'Agricultural income' as defined in section 2 consists of income under several heads. One of the heads is of rent derived from land let out to tenants, another is of income derived by agriculture or sale of produce and the third is of income derived form buildings. The assessee has for the purpose of computing his income from agriculture or sale of produce elected in favour of the mode mentioned in section 6(2)(b) of the Act. The collector found that the assessee derived income from two heads : (1) of rent of the land let out to tenants and (2) of income from building, and suffered a loss under two heads, on of income from tea estates and the other of income from cultivation. He arrived at the figure of taxable income by deducing the losses under two heads from the aggregate of the incomes under the other two heads and assessed the assessee on the balance. In other words in calculating the taxable income he set off losses under some heads against positive income under other heads. The Board held that the taxable income was the aggregate of the incomes from the two heads of rental income was the aggregate of the incomes form the two heads of the rental income and building income without deduction therefrom of the losses suffered under the remaining two heads of tea estates and cultivation. It is 'the total agricultural income' of every person that is to be charged with agricultural income-tax : vide section 3. 'Total agricultural income' is defined in section 2(16) to mean 'the aggregate of the amount of agricultural income of the different classes specified in section 5 and 6. .. and includes all receipts of the description specified in clauses (a), (b) and (c) of sub-section (1) of section 2'. There is no provision in the act or the Rules for the loss under one head being set off against income from another head. One can arrive at the total agricultural income only by adding incomes from different head. If there is no income under a head but there is a loss, it is a case of nil income and nothing is to be added to the income from other heads. Even though there is a loss it is a case of nil income and 'nil' is to be added. It cannot be argued that it is a case of minus income and that something must be deducted from the income from other heads. Addition does not include subtraction and one cannot add up two figures by subtracting one form the other. Section 2(1), 3, 4A, 5, 6, etc., deal with positive income, e.g. income actually derived, realised or receive. Nothing that is not realised can be said to be income; much less can it be said to be minus income. Even when there is a loss, it is a case of nil income and not of minus income. Even when there is a loss, it is a case of nil income and not of minus income. The words 'derived' used in the definition of agricultural income and 'realised' used in section 5 dealing with computation of income from rent of land let out to tenants make it clear that there must be a positive or actual income and not an algebraical income which may even be a loss. Agricultural income-tax is to be paid on the actual income and not on minus income or loss and an assessee suffering agricultural loss instead of deriving agricultural income is not liable to pay minus tax, i.e., entitled to get from the State Government what he would have paid as agricultural income-tax if the amount of the loss had been an amount of gain. Just as in section 3 total agricultural income means positive income so also in other sections it means positive income. Therefore, only positive incomes are to be added up to arrive at the total income and negative incomes are to be treated as nil incomes and are not to be added by subtraction. If an agriculturist has suffered a loss of, say, X rupees and is asked what his agricultural income was, he will say 'nil' and not 'minus X rupees'. There cannot be income when there is a loss and X is the amount of his loss and not of income.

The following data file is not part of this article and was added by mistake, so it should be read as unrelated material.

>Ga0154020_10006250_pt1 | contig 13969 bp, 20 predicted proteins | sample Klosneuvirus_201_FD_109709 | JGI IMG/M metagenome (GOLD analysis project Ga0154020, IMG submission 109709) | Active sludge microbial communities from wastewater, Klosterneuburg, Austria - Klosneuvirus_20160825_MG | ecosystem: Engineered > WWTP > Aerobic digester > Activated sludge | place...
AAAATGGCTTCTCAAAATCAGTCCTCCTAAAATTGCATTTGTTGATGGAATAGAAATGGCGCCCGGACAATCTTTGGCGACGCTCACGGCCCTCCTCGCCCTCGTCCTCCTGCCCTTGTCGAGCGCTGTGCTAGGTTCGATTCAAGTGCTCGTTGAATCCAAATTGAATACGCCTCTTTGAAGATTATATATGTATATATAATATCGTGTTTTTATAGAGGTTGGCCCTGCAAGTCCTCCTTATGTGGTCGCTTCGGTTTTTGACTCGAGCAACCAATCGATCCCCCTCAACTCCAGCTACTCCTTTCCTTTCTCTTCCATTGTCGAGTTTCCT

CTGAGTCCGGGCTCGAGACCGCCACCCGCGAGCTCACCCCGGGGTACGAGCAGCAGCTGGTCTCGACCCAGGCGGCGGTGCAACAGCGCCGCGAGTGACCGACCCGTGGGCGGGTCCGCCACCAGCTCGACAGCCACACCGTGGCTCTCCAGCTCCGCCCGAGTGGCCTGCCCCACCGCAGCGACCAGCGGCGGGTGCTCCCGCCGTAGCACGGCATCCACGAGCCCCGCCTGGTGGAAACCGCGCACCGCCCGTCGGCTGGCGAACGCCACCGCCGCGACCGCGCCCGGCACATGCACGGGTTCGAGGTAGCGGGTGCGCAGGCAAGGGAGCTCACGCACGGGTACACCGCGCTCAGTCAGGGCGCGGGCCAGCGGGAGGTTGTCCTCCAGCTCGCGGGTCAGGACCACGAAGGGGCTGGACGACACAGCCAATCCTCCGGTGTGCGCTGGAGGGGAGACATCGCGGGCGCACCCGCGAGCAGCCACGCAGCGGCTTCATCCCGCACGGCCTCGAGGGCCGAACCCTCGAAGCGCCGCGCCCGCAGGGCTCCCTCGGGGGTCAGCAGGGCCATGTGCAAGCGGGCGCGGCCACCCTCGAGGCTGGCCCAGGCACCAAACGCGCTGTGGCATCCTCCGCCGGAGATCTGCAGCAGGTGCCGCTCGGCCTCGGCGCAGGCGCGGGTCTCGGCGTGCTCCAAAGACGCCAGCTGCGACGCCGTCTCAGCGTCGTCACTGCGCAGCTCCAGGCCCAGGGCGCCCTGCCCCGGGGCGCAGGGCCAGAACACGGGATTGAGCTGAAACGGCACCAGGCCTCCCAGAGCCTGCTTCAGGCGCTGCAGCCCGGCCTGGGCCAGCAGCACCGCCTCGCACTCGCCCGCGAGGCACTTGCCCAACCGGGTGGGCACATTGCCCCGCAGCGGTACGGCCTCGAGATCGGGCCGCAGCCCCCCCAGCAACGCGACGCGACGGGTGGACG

In the Indian-tax Act there are express provisions for deducting losses under some heads from incomes under other heads. The Uttar Pardesh Legislature deliberately refrained from enacting a similar provision permitting deduction of loss under one head from income under another head, indication that it did not approve of any such deduction. The answer to question No. 2 should, therefore, be in the negative.
The assessee was the Ruler of the State of Sirmur which merged in the State of Himachal Pradesh on 15the April, 1948, that is, during the previous year. There were certain tea gardens belonging to Sirmur State and after the merger they were treated as the private property of the assessee with effect form April 15, 1948. Up to 14th April, 1948, they were the property of Sirmur State according to the decision of the Government of India. The assessee realised in the previous year income of Rs. 51,000 and odd from the trees out of which income of Rs. 862-5-6 only was realised during the period April 15, 1948, to June 30, 1948. The Collector did not include any income from the trees in computing the total agricultural income of the assessee. The Board held that 60% of it was liable to assessment under the Agricultural Income-tax Act, the remaining 40% being liable under the Indian Income-tax Act. The question framed, however, is only in respect of the income for the period from April 15, 1948, to June 30, 1948. It has not been shown that the income for this period is not liable to be included in the total income of the assessee; it is his income and it is agricultural income and the answer to the question should be in the affirmative.
Our answer to the question framed in the instant case, No. 16 of 1960, is 'no'.
A copy of this judgment should be sent to the revision Board under the seal of the court and the signature of the Registrar as required by section 24(7) of the Uttar Pradesh Agricultural Income-tax Act. The assessee shall get his costs of the reference, which we estimate at Rs. 50, from the State. Counsels fee is assessed at Rs. 50.